Hiroshima: A New Raison d’Être
[Editor’s Note:]Professor Yoshida is teaching in the Department of German, Russian and East Asian Languages, Miami University, Oxford, OH.
No incident in history has had such an effect on the Japanese mind as the atomic bomb experience in Hiroshima and Nagasaki. Numerous literary works such as memoirs, diaries, and illustrated texts have appeared. In addition, there have been documentary films, plays, pictures, museums and monuments. In 1989, for example, the movie director ShÇhei Imamura’s major motion picture was based on Masuji Ibuse’s celebrated novel, Kuroi Ame (Black Rain). Yet the theme seems inexhaustible. The diversity and the intensity of the experience caused by the bomb are not wholly part of the past. Many still suffer from bomb-related diseases. The records are revised constantly in countless works.
Hiroshima, the name of a city, now has a special meaning. Written in katakana, the set of syllabary used for foreign names, it clearly denotes the very first human victimization of the atomic bomb both in Hiroshima and Nagasaki, as well as the beginning of the atomic age. In katakana, Hiroshima has turned into a global metaphor for the fear of sudden death, radiation-related diseases, disfiguration, sufferings, and the precarious future under the mushroom cloud. The experience has changed the prospect of life, and diminished the human belief in the order of the universe. The significance of death, and the meaning of suffering from disease, popular themes in literature, have drastically changed in the Japanese mind, too. In the dichotomy of life and death, each served as the raison d’être for the other. How the atom bomb has altered that mechanism is reflected in the bulk of writings after the war, the genre known as Genbaku bungaku (Atomic Bomb Literature).
This can be illustrated in the writings of Tamiki Hara and Masuji Ibuse.
Tamiki Hara, a survivor of Hiroshima, vividly depicts his experience in his short stories. Hara actually represents the epitome of human suffering that spans two eras. In his works, Romanticism and reality of the nuclear age intertwine. Masuji Ibuse’s Black Rain is a powerful novel dealing with the multiple consequences of the atomic bomb. Based on interviews with more than fifty survivors and painstaking research in numerous archives, written twenty years after the incident, the novel concerns the kinds of human problems that resulted from the long-lasting effects of the bomb.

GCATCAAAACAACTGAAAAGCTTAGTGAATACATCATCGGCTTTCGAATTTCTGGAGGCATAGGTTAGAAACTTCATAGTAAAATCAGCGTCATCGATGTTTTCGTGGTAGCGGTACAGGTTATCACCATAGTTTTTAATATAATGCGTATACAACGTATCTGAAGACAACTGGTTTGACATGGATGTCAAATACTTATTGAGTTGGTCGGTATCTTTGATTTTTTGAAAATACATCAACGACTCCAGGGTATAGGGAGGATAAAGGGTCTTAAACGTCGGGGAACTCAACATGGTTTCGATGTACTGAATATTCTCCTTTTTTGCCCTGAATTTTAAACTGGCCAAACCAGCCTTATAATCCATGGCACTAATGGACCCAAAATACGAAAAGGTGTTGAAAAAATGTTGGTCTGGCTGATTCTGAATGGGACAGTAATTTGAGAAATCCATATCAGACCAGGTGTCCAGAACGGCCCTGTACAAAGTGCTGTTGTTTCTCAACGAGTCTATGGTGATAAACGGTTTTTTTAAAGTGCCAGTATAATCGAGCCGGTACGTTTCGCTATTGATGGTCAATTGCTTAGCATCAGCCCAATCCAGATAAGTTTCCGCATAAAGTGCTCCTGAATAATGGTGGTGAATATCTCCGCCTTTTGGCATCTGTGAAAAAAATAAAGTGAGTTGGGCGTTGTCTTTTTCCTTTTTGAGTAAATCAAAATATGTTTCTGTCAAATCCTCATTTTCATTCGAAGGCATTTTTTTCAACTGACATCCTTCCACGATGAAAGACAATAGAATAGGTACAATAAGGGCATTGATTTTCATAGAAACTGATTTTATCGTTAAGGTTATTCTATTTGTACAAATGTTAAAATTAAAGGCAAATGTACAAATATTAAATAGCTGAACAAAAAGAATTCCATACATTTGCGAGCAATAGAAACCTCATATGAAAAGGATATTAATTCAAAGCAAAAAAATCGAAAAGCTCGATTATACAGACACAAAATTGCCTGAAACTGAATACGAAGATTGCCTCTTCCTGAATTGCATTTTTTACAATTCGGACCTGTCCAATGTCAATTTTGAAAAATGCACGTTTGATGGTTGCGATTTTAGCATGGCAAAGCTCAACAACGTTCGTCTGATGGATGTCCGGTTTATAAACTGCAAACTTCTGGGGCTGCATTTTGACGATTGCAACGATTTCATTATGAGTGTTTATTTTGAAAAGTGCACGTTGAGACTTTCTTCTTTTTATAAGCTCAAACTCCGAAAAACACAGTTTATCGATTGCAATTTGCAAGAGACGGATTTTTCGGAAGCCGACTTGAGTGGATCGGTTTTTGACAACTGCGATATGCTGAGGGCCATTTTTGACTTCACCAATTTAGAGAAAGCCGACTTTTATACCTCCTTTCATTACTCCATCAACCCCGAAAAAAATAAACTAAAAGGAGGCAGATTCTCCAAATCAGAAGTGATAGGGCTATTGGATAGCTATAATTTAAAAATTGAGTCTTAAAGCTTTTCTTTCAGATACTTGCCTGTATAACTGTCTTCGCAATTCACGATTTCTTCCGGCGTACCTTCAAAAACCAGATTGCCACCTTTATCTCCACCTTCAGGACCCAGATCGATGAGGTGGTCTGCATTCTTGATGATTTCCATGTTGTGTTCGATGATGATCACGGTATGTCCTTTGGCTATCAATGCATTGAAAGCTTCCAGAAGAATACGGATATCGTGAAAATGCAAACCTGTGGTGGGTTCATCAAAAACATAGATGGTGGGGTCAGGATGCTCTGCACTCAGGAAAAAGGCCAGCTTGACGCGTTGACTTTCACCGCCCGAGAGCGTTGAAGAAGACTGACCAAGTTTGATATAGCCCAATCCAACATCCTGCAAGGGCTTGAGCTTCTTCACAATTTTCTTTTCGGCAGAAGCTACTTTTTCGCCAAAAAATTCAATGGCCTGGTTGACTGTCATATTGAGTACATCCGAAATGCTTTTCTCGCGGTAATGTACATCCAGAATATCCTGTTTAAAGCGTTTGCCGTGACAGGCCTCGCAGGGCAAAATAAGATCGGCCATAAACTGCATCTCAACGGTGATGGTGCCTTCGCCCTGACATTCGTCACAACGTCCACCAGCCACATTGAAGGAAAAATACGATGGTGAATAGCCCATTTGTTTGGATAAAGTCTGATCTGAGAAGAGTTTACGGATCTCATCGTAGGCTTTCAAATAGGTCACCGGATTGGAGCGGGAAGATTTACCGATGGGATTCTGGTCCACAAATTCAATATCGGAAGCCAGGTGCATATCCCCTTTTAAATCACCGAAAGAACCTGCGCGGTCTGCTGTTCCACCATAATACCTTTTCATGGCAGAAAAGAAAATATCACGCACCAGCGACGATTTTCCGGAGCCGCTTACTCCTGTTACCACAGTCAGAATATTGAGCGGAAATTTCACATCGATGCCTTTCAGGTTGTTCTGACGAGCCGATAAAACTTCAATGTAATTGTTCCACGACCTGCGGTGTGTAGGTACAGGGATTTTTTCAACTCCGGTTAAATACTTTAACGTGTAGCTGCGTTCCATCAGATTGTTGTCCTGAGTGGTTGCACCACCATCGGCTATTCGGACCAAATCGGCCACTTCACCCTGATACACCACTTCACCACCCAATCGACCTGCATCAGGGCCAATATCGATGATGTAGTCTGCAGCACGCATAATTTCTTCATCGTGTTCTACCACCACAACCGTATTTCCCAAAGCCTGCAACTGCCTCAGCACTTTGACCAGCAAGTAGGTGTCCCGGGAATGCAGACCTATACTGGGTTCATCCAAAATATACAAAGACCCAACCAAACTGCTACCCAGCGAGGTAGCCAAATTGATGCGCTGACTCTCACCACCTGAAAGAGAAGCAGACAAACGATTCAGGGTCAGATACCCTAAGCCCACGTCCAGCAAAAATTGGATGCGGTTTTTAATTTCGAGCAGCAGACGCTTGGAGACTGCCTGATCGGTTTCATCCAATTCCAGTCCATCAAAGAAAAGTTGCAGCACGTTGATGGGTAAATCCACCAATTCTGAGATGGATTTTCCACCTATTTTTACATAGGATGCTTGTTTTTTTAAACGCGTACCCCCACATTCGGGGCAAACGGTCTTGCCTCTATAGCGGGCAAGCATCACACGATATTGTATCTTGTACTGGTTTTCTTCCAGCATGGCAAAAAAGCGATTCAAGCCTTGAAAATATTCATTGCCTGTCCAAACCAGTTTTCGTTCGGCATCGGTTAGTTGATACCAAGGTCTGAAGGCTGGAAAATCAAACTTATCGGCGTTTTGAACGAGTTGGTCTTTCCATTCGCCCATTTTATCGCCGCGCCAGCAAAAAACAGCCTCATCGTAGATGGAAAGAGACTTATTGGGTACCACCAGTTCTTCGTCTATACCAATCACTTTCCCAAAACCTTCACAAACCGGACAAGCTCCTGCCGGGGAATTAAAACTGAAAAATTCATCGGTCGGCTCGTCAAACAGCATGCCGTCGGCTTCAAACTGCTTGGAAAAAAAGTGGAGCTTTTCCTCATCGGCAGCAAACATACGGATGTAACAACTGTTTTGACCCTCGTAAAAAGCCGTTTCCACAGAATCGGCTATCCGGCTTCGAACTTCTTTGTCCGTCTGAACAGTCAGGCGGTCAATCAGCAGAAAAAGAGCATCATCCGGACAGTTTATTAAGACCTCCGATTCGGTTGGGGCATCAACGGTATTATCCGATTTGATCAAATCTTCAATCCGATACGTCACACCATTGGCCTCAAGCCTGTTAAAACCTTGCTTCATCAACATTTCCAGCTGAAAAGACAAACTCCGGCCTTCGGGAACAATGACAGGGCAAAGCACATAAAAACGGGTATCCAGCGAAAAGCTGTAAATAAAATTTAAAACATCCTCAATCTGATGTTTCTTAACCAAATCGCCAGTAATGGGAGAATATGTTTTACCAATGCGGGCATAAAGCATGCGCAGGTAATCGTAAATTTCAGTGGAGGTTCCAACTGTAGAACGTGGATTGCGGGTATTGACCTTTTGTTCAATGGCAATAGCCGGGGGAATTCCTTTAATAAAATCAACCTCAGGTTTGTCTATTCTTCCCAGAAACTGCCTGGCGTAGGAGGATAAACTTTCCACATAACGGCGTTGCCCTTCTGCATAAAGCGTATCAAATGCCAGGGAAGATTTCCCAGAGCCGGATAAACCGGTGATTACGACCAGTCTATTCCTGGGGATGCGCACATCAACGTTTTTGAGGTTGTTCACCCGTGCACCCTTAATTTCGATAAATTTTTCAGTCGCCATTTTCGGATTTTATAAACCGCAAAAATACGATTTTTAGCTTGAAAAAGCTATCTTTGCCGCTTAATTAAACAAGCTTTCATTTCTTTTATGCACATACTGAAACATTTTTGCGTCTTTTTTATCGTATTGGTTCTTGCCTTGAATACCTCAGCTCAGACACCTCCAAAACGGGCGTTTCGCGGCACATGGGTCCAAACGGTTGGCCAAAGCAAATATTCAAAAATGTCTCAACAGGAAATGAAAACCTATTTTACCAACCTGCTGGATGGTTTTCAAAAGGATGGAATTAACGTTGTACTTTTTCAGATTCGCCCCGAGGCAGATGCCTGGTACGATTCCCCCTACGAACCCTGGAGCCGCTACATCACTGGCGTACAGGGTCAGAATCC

Although both authors are fiction writers, their works demonstrate an interesting contrast. Hara’s attitude is personal, his writing being in the confessional mode known as shishÇ sets (the I-novel). Ibuse recreates the experience in a well-structured, objective full-length novel. Hara’s stories, written immediately after the bombing, are infinitely pessimistic; Black Rain suggests the advent of hope.
Against the Lure of Death
Tamiki Hara (1905-1951) was born in the city of Hiroshima. At the age of twenty-seven, he graduated from Keio University in Tokyo having majored in English literature. He ransomed a woman from the Yokohama red-light district but later was betrayed by her. Having failed in a suicide attempt, he married another woman the following year and settled down in Chiba-city in 1934. He started writing stories for various literary magazines, but he became less productive after his wife was stricken with tuberculosis in 1939. Upon her death in 1944, he moved to Hiroshima to live with his older brother’s family, only to experience the world’s first atomic blast. His "Natsu no hana" (Eng. tr. "Summer Flower"), which was awarded a literary prize, was completed by the end of 1945, but it was not published before 1947. Until he committed suicide in 1951, he wrote stories with images of death and the holocaust. The Complete Works of Tamiki Hara in two volumes appeared in 1965.
The paperback edition of Natsu no hana/Shingan no kuni (Summer Flower and The Land of Heart’s Desire, Tokyo: Shinchosha, 1973), is edited by KenzaburÇ Æ e, arguably the most important contemporary Japanese writer. As the foremost advocate of peace and humanism, Oe has posited in a collection of essays, Hiroshima nÇto (Tokyo: Iwanami, 1965; Eng. tr. Hiroshima Notes, Tokyo: YMCA Press, 1981), that the Japanese experience of the atomic bomb should be the basis for determining what kind of future we choose. With this philosophy, Oe arranges the Hara stories in three parts in such a way that they make sense as a series of interrelated stories. In the first, there are five stories, depicting Hara’s life with his dying wife. The three pieces in the second describe the atomic holocaust and the few days immediately before and after. The four stories in the last section treat the nightmarish hunger, the fears of nuclear-related diseases, and the terrible loneliness of the principal character.
The dominant theme in the first part is the disease of tuberculosis. The main character, a poet and writer, like the author himself, has very little practical ability to earn a livelihood and is too sensitive to cope with the harsh reality of the world. As in Rilke’s Monologue of Malte Laurides Brigge, the author’s favorite book, there is no plot per se in these stories, but the beautiful images, realistic or hallucinatory, are presented with delicate lyricism.